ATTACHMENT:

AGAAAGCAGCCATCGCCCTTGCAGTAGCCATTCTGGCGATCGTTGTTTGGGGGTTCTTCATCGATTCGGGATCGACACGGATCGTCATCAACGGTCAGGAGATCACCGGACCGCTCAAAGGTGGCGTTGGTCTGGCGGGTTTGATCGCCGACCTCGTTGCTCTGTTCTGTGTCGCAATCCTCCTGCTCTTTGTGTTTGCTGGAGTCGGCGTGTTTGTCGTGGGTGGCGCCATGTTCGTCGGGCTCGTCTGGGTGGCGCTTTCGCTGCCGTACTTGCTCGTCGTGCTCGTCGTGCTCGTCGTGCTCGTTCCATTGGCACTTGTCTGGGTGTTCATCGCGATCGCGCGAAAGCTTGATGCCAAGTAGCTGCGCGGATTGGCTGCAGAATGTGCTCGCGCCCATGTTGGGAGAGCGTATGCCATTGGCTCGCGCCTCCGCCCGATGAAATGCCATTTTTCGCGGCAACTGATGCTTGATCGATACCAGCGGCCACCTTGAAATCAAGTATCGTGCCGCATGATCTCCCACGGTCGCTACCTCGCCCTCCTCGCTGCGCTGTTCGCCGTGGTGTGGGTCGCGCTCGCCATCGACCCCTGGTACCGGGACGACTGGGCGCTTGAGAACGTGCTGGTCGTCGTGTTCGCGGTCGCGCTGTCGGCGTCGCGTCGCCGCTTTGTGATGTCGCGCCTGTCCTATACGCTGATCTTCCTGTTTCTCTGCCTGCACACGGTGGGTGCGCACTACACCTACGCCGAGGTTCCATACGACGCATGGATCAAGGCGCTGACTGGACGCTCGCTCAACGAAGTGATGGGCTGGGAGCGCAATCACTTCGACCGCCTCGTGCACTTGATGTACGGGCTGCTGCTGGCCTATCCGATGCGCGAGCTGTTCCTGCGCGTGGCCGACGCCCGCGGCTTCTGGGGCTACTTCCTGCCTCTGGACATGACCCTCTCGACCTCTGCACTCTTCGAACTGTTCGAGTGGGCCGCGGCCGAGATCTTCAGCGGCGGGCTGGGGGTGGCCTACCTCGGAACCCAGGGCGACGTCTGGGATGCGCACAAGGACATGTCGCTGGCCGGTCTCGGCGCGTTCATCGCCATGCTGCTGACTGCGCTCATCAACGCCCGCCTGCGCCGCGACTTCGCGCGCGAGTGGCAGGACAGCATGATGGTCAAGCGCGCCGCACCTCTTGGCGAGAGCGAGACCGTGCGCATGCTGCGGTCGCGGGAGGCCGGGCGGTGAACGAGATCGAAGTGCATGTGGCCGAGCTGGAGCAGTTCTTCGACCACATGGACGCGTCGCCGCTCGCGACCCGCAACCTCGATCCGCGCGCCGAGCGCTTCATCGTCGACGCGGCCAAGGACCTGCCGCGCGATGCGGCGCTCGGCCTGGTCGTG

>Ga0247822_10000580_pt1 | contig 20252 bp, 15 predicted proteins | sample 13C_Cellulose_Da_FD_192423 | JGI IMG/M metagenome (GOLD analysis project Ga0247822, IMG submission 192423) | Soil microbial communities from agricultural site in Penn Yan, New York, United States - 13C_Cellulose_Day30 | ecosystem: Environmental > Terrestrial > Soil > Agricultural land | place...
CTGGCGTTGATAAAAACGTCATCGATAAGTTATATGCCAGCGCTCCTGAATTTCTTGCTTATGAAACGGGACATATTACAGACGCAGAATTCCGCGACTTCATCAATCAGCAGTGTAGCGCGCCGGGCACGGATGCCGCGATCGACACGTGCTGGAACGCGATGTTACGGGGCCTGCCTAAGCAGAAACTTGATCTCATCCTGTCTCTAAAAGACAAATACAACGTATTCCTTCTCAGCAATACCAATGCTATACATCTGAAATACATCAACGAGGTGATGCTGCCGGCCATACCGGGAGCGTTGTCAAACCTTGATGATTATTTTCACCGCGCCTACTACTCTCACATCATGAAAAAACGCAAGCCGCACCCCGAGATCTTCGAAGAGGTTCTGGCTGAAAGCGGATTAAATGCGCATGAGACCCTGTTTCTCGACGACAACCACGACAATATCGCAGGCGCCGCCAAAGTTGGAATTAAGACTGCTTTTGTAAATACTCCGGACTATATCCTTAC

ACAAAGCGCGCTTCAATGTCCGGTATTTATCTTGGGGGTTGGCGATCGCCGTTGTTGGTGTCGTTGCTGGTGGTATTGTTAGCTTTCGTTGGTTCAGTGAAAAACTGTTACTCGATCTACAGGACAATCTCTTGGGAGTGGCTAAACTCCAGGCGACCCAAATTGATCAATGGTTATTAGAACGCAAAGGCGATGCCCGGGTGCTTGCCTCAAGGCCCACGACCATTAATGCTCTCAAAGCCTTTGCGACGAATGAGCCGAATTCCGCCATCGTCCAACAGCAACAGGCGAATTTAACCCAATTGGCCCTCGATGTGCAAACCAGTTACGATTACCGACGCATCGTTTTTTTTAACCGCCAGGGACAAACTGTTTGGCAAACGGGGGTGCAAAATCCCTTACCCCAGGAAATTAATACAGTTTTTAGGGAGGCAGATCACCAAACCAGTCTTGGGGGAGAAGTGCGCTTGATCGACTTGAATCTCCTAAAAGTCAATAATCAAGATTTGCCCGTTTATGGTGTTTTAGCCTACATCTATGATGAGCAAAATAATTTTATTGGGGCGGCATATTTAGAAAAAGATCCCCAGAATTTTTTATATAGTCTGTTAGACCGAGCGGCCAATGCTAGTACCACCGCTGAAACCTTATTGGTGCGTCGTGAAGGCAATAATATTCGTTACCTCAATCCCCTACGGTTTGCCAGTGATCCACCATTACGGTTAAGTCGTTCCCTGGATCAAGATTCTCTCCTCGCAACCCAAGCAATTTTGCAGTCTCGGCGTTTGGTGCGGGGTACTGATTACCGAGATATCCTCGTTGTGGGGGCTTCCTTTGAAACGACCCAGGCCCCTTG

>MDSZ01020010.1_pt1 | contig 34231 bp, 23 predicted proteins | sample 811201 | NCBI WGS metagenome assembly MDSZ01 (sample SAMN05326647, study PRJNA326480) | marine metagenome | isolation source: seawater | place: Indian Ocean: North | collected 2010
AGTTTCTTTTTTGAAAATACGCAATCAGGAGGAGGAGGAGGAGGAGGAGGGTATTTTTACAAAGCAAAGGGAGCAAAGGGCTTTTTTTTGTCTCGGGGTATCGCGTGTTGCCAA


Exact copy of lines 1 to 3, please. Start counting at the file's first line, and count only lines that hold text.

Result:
AGAAAGCAGCCATCGCCCTTGCAGTAGCCATTCTGGCGATCGTTGTTTGGGGGTTCTTCATCGATTCGGGATCGACACGGATCGTCATCAACGGTCAGGAGATCACCGGACCGCTCAAAGGTGGCGTTGGTCTGGCGGGTTTGATCGCCGACCTCGTTGCTCTGTTCTGTGTCGCAATCCTCCTGCTCTTTGTGTTTGCTGGAGTCGGCGTGTTTGTCGTGGGTGGCGCCATGTTCGTCGGGCTCGTCTGGGTGGCGCTTTCGCTGCCGTACTTGCTCGTCGTGCTCGTCGTGCTCGTCGTGCTCGTTCCATTGGCACTTGTCTGGGTGTTCATCGCGATCGCGCGAAAGCTTGATGCCAAGTAGCTGCGCGGATTGGCTGCAGAATGTGCTCGCGCCCATGTTGGGAGAGCGTATGCCATTGGCTCGCGCCTCCGCCCGATGAAATGCCATTTTTCGCGGCAACTGATGCTTGATCGATACCAGCGGCCACCTTGAAATCAAGTATCGTGCCGCATGATCTCCCACGGTCGCTACCTCGCCCTCCTCGCTGCGCTGTTCGCCGTGGTGTGGGTCGCGCTCGCCATCGACCCCTGGTACCGGGACGACTGGGCGCTTGAGAACGTGCTGGTCGTCGTGTTCGCGGTCGCGCTGTCGGCGTCGCGTCGCCGCTTTGTGATGTCGCGCCTGTCCTATACGCTGATCTTCCTGTTTCTCTGCCTGCACACGGTGGGTGCGCACTACACCTACGCCGAGGTTCCATACGACGCATGGATCAAGGCGCTGACTGGACGCTCGCTCAACGAAGTGATGGGCTGGGAGCGCAATCACTTCGACCGCCTCGTGCACTTGATGTACGGGCTGCTGCTGGCCTATCCGATGCGCGAGCTGTTCCTGCGCGTGGCCGACGCCCGCGGCTTCTGGGGCTACTTCCTGCCTCTGGACATGACCCTCTCGACCTCTGCACTCTTCGAACTGTTCGAGTGGGCCGCGGCCGAGATCTTCAGCGGCGGGCTGGGGGTGGCCTACCTCGGAACCCAGGGCGACGTCTGGGATGCGCACAAGGACATGTCGCTGGCCGGTCTCGGCGCGTTCATCGCCATGCTGCTGACTGCGCTCATCAACGCCCGCCTGCGCCGCGACTTCGCGCGCGAGTGGCAGGACAGCATGATGGTCAAGCGCGCCGCACCTCTTGGCGAGAGCGAGACCGTGCGCATGCTGCGGTCGCGGGAGGCCGGGCGGTGAACGAGATCGAAGTGCATGTGGCCGAGCTGGAGCAGTTCTTCGACCACATGGACGCGTCGCCGCTCGCGACCCGCAACCTCGATCCGCGCGCCGAGCGCTTCATCGTCGACGCGGCCAAGGACCTGCCGCGCGATGCGGCGCTCGGCCTGGTCGTG

>Ga0247822_10000580_pt1 | contig 20252 bp, 15 predicted proteins | sample 13C_Cellulose_Da_FD_192423 | JGI IMG/M metagenome (GOLD analysis project Ga0247822, IMG submission 192423) | Soil microbial communities from agricultural site in Penn Yan, New York, United States - 13C_Cellulose_Day30 | ecosystem: Environmental > Terrestrial > Soil > Agricultural land | place...
CTGGCGTTGATAAAAACGTCATCGATAAGTTATATGCCAGCGCTCCTGAATTTCTTGCTTATGAAACGGGACATATTACAGACGCAGAATTCCGCGACTTCATCAATCAGCAGTGTAGCGCGCCGGGCACGGATGCCGCGATCGACACGTGCTGGAACGCGATGTTACGGGGCCTGCCTAAGCAGAAACTTGATCTCATCCTGTCTCTAAAAGACAAATACAACGTATTCCTTCTCAGCAATACCAATGCTATACATCTGAAATACATCAACGAGGTGATGCTGCCGGCCATACCGGGAGCGTTGTCAAACCTTGATGATTATTTTCACCGCGCCTACTACTCTCACATCATGAAAAAACGCAAGCCGCACCCCGAGATCTTCGAAGAGGTTCTGGCTGAAAGCGGATTAAATGCGCATGAGACCCTGTTTCTCGACGACAACCACGACAATATCGCAGGCGCCGCCAAAGTTGGAATTAAGACTGCTTTTGTAAATACTCCGGACTATATCCTTAC